My DIY Desk

The desk I’ve been promising to post since mid summer when I built it.

Basically two 10″ deep by 4′ wide by 2″ thick cedar slabs make up the surface, stained dark brown and glazed with epoxy resin in such a way that it follows the wood’s natural texture, creating a reflection surface like that of a deck outside in the rain. Since it’s not a writing desk (really, it just holds two monitors, a Wacom pen and the occasional glass of cider) it didn’t have to be very deep nor smooth and since everything I found on the market was quite massive, I opted for the DIY method.

Shown above are the flanges and the 1″ galvanized steel piping I used. Of course this is overkill hardware but the store I was at didn’t have the grey iron I originally wanted, so I paid slightly more and simply sprayed it all matte black with my ever present rattle can (I spray almost everything I can matte black).

It’s a cantilever design so the left side is completely open and free for my legs when getting up (my chair is on carpet and while it rotates, it doesn’t move) and the right side is where my computer sits (acting as armrest and mousepad) and where the wall is (the desk itself situated in the middle of the room front-back and against the wall on my right). So it’s a nice solution, just sort of floating there to stand screens upon since I don’t need much else.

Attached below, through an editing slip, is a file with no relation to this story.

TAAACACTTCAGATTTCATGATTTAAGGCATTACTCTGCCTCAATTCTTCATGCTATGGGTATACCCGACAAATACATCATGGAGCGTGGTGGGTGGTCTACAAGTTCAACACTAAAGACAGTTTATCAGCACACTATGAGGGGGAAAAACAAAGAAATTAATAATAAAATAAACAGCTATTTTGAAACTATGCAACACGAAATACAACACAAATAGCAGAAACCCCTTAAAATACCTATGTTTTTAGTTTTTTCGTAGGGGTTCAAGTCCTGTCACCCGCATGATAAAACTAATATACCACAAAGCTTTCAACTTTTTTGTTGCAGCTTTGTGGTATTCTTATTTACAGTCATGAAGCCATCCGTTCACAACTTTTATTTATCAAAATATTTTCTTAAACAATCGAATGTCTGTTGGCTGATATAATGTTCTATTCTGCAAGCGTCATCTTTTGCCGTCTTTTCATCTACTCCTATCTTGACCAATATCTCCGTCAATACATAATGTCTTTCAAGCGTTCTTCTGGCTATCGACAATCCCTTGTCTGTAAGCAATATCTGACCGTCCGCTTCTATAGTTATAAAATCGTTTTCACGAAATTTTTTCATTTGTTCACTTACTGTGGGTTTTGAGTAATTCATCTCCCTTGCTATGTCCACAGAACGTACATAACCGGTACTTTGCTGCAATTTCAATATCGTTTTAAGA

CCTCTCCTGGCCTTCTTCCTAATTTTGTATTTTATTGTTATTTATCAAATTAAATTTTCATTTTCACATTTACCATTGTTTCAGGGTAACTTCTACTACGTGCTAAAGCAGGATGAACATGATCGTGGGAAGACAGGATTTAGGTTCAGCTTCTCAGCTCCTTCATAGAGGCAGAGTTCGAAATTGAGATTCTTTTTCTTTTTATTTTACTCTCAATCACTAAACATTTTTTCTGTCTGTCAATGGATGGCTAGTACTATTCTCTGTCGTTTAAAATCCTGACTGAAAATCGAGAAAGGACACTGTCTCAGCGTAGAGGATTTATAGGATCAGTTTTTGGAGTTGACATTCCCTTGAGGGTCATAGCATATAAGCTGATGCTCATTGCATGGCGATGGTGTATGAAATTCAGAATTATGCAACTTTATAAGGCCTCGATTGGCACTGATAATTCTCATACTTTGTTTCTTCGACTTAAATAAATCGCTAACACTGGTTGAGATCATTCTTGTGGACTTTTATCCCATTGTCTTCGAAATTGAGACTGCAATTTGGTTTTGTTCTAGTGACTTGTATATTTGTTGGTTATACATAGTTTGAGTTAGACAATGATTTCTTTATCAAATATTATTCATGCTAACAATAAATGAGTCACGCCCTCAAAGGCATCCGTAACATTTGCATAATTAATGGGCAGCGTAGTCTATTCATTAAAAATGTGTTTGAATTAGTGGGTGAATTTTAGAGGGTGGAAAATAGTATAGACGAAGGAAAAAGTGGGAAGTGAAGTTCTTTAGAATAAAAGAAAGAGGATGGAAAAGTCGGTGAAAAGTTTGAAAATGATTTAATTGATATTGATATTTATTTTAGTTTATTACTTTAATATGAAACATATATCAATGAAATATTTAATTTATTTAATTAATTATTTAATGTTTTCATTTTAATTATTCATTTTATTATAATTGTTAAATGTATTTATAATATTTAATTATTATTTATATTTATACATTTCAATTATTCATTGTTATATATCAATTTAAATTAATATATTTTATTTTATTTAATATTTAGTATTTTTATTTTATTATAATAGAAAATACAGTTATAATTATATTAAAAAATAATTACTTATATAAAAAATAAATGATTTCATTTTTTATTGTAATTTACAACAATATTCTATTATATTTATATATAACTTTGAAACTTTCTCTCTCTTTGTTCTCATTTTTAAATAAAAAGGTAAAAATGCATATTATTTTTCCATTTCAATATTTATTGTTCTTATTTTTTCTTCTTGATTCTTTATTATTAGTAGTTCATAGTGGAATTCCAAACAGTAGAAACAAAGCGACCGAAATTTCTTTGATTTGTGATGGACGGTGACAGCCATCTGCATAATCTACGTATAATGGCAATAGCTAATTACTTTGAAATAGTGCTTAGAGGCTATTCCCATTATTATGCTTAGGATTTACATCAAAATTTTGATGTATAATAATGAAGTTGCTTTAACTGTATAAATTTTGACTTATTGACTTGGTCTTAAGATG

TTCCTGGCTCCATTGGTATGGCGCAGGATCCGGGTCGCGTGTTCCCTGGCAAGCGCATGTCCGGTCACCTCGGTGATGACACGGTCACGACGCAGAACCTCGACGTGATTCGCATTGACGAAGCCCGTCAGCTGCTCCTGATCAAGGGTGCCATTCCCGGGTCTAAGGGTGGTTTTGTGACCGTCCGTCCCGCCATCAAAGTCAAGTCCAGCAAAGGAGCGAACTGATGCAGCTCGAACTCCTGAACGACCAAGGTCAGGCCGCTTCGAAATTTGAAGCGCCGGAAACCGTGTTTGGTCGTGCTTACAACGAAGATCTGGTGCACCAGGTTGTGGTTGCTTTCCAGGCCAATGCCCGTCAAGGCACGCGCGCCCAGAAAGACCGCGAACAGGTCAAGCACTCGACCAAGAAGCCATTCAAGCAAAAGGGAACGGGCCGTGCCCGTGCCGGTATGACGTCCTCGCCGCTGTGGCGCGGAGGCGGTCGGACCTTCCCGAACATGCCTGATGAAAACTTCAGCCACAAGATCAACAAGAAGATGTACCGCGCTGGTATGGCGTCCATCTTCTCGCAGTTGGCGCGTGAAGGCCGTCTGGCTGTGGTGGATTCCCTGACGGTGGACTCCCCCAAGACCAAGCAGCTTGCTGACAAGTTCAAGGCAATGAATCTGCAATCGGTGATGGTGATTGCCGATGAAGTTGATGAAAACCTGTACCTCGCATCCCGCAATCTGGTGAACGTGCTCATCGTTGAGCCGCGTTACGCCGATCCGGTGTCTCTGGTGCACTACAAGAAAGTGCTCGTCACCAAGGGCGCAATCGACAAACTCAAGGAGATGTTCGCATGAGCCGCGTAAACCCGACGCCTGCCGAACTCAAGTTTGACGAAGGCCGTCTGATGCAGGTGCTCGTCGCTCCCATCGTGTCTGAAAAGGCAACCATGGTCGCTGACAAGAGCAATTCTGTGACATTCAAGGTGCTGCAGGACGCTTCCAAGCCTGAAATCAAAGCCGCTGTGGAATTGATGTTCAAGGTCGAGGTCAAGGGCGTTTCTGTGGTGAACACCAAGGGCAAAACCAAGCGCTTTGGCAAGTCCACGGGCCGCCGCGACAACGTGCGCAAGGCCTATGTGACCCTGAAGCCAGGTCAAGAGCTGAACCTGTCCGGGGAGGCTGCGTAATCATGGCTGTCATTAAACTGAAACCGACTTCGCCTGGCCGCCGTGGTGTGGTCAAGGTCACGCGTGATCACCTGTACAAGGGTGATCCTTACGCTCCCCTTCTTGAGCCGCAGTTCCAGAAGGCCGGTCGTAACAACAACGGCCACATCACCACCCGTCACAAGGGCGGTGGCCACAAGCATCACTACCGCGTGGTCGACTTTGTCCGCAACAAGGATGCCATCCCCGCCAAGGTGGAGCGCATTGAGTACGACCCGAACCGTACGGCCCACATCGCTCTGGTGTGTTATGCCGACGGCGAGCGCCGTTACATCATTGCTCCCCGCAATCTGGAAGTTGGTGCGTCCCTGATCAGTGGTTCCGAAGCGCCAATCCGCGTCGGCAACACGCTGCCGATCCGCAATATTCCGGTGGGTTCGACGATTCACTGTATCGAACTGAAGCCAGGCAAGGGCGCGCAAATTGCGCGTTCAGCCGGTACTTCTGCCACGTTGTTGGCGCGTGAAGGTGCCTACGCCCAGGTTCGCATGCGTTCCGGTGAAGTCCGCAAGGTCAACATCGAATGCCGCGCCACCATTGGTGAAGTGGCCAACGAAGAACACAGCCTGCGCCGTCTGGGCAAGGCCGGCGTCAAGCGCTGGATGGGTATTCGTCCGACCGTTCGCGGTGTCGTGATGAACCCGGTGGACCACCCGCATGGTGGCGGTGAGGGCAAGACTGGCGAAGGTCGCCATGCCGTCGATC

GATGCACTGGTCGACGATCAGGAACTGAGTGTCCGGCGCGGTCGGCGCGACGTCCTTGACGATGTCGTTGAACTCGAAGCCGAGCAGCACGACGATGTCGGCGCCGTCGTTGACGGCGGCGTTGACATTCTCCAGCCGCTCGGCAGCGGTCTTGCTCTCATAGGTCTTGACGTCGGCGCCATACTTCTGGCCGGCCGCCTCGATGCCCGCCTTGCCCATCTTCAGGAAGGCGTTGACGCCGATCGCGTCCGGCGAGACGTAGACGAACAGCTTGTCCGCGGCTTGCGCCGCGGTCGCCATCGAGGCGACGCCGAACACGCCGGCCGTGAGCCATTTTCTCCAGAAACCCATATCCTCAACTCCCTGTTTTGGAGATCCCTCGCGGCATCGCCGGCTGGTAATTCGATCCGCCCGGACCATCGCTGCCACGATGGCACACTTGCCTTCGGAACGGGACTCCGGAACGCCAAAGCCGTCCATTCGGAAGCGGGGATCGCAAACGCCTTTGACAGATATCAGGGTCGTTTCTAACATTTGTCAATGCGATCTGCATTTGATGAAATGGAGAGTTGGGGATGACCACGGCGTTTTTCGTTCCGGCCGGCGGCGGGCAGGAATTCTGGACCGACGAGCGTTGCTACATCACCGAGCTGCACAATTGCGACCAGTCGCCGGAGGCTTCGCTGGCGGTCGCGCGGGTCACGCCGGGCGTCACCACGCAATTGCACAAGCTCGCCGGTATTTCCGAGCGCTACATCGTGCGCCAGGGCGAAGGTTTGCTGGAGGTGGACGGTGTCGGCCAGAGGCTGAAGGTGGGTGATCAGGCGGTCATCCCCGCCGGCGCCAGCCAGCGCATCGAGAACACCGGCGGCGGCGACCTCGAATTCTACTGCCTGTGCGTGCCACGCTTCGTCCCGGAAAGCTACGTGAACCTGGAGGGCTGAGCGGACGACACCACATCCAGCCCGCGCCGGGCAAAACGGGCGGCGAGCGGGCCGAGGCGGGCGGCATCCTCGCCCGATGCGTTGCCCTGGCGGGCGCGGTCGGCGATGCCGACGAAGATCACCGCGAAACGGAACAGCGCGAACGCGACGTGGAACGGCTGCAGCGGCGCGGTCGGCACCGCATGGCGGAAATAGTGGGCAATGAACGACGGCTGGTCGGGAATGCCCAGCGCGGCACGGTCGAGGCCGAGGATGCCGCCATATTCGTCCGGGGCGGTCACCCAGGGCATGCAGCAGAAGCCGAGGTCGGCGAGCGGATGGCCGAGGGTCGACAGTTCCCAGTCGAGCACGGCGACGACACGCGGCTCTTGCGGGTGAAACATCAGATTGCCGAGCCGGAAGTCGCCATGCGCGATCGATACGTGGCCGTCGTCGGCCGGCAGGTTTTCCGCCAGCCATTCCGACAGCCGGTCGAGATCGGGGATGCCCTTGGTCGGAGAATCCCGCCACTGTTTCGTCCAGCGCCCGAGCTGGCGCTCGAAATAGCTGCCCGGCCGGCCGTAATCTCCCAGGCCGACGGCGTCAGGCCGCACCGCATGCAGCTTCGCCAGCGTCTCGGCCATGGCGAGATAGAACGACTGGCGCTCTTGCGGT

Seems stable enough, even with the cantilever design. The two supports from the back forward actually go past the half way point, so the moment arm isn’t as bad as you might think from looking at it. Of course, the steel itself is fairly weighty on that side and I have no problems placing things on the floating edge. My heavy monitor sits pretty much directly over the middle leg sweeping back, so the forces are reasonably dealt with there.